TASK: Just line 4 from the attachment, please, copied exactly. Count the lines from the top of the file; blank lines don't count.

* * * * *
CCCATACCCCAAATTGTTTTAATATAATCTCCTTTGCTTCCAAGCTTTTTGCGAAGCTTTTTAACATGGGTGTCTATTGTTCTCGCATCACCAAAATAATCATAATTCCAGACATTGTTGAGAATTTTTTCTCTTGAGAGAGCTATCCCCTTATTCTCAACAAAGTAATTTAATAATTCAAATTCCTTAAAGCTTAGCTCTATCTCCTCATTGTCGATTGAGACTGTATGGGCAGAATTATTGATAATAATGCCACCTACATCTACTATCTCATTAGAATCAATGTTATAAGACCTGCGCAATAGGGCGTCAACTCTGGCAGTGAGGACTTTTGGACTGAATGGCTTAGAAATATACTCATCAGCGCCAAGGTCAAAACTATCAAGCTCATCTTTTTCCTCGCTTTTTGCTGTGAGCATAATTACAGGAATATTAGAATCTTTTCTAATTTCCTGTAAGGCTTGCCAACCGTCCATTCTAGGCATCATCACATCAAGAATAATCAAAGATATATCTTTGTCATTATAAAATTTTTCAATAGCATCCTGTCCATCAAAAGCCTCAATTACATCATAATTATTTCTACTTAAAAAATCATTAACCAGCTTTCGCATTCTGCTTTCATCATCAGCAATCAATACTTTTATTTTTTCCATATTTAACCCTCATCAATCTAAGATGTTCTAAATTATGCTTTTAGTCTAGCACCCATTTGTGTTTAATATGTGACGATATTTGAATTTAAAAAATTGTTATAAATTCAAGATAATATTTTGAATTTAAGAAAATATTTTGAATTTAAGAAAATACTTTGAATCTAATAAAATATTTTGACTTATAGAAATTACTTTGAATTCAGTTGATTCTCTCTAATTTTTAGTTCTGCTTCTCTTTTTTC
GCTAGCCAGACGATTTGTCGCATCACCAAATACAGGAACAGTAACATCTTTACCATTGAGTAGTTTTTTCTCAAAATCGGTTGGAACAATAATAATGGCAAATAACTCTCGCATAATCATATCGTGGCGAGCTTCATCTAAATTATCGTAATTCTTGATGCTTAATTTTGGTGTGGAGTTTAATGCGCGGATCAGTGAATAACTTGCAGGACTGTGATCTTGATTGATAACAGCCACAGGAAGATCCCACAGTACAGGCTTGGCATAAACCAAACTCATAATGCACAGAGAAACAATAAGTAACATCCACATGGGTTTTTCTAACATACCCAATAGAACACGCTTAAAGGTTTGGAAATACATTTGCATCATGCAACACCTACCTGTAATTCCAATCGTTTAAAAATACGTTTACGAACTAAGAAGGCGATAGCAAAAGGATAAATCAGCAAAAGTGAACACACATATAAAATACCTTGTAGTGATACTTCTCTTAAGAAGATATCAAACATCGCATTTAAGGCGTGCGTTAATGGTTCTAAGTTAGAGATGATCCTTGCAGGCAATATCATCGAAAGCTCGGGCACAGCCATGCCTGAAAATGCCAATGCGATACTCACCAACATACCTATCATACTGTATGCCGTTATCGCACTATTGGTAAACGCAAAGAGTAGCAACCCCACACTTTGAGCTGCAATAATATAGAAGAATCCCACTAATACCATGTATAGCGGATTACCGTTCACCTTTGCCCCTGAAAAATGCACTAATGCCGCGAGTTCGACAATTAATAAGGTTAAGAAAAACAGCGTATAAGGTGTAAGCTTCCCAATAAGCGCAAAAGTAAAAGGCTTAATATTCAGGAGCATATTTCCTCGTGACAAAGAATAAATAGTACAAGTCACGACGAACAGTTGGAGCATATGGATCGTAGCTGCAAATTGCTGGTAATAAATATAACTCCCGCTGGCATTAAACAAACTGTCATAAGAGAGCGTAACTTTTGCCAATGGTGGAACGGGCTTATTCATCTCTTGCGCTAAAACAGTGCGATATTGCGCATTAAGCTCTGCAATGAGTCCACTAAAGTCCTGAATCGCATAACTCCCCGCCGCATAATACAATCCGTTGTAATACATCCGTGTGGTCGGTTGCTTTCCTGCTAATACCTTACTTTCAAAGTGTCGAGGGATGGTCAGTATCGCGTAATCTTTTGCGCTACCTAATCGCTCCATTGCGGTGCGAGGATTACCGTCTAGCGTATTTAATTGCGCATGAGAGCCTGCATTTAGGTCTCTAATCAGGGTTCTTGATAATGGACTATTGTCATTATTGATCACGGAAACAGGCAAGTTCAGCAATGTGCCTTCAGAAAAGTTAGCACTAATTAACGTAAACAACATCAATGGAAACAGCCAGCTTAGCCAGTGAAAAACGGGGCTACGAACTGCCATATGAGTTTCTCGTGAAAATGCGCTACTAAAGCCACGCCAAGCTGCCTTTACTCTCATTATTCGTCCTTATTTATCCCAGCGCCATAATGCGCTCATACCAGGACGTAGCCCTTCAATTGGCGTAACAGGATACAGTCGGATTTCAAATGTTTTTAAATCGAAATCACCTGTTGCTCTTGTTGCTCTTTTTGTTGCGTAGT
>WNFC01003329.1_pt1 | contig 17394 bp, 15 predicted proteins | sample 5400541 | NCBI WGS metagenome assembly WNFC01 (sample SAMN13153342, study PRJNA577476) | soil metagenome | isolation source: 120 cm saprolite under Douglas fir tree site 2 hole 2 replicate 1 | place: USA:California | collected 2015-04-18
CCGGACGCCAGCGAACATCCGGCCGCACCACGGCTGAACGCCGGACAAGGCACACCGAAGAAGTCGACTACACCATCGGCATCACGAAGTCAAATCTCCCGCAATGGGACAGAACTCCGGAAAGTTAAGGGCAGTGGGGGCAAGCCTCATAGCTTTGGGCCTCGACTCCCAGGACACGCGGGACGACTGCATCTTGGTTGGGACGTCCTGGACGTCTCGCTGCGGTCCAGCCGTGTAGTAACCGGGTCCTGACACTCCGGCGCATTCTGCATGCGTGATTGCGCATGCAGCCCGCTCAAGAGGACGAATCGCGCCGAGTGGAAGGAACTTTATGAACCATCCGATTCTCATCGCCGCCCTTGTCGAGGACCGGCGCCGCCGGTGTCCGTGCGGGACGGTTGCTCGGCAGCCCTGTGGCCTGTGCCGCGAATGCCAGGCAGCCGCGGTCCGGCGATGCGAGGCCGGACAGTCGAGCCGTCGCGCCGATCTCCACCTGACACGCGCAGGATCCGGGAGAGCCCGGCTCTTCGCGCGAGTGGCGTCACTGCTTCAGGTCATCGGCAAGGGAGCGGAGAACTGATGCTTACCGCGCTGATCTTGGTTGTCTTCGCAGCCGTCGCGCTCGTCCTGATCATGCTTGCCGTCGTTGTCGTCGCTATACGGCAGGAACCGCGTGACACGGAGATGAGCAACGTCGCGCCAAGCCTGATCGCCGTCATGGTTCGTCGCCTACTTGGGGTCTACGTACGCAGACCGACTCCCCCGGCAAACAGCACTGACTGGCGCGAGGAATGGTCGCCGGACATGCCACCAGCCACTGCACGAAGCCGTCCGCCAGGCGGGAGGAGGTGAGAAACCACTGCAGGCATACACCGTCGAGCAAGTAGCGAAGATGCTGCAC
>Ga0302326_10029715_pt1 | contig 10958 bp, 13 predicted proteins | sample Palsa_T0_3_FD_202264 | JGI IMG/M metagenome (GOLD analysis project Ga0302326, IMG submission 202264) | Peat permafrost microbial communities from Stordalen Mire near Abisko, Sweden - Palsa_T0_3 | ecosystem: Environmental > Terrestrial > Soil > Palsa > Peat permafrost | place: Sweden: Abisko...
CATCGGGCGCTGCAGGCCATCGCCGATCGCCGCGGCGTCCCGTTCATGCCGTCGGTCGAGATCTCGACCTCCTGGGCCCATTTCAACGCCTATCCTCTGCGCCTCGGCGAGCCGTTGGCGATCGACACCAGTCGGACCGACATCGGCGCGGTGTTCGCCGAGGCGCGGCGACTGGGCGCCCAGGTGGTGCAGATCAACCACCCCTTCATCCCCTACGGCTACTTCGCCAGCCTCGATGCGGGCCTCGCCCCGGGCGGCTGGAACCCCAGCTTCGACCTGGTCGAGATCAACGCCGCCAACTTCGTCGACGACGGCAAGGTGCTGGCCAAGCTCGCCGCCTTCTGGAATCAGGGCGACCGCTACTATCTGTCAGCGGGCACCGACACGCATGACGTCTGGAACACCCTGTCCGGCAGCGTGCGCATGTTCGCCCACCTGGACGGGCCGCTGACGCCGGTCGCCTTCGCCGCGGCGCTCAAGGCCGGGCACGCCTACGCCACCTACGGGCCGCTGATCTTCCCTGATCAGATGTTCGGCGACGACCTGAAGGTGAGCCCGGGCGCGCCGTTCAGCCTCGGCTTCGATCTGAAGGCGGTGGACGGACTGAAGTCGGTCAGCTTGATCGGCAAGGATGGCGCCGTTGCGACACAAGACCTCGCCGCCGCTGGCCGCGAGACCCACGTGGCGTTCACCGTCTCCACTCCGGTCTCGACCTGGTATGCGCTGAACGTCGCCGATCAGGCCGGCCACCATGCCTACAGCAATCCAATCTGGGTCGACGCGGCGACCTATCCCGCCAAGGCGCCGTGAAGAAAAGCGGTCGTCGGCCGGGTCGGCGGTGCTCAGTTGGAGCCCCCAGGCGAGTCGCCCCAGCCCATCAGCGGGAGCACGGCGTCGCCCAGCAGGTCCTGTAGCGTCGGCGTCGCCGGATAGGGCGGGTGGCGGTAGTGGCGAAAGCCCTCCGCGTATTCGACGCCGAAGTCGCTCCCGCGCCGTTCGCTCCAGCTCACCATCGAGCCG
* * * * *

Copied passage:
CCGGACGCCAGCGAACATCCGGCCGCACCACGGCTGAACGCCGGACAAGGCACACCGAAGAAGTCGACTACACCATCGGCATCACGAAGTCAAATCTCCCGCAATGGGACAGAACTCCGGAAAGTTAAGGGCAGTGGGGGCAAGCCTCATAGCTTTGGGCCTCGACTCCCAGGACACGCGGGACGACTGCATCTTGGTTGGGACGTCCTGGACGTCTCGCTGCGGTCCAGCCGTGTAGTAACCGGGTCCTGACACTCCGGCGCATTCTGCATGCGTGATTGCGCATGCAGCCCGCTCAAGAGGACGAATCGCGCCGAGTGGAAGGAACTTTATGAACCATCCGATTCTCATCGCCGCCCTTGTCGAGGACCGGCGCCGCCGGTGTCCGTGCGGGACGGTTGCTCGGCAGCCCTGTGGCCTGTGCCGCGAATGCCAGGCAGCCGCGGTCCGGCGATGCGAGGCCGGACAGTCGAGCCGTCGCGCCGATCTCCACCTGACACGCGCAGGATCCGGGAGAGCCCGGCTCTTCGCGCGAGTGGCGTCACTGCTTCAGGTCATCGGCAAGGGAGCGGAGAACTGATGCTTACCGCGCTGATCTTGGTTGTCTTCGCAGCCGTCGCGCTCGTCCTGATCATGCTTGCCGTCGTTGTCGTCGCTATACGGCAGGAACCGCGTGACACGGAGATGAGCAACGTCGCGCCAAGCCTGATCGCCGTCATGGTTCGTCGCCTACTTGGGGTCTACGTACGCAGACCGACTCCCCCGGCAAACAGCACTGACTGGCGCGAGGAATGGTCGCCGGACATGCCACCAGCCACTGCACGAAGCCGTCCGCCAGGCGGGAGGAGGTGAGAAACCACTGCAGGCATACACCGTCGAGCAAGTAGCGAAGATGCTGCAC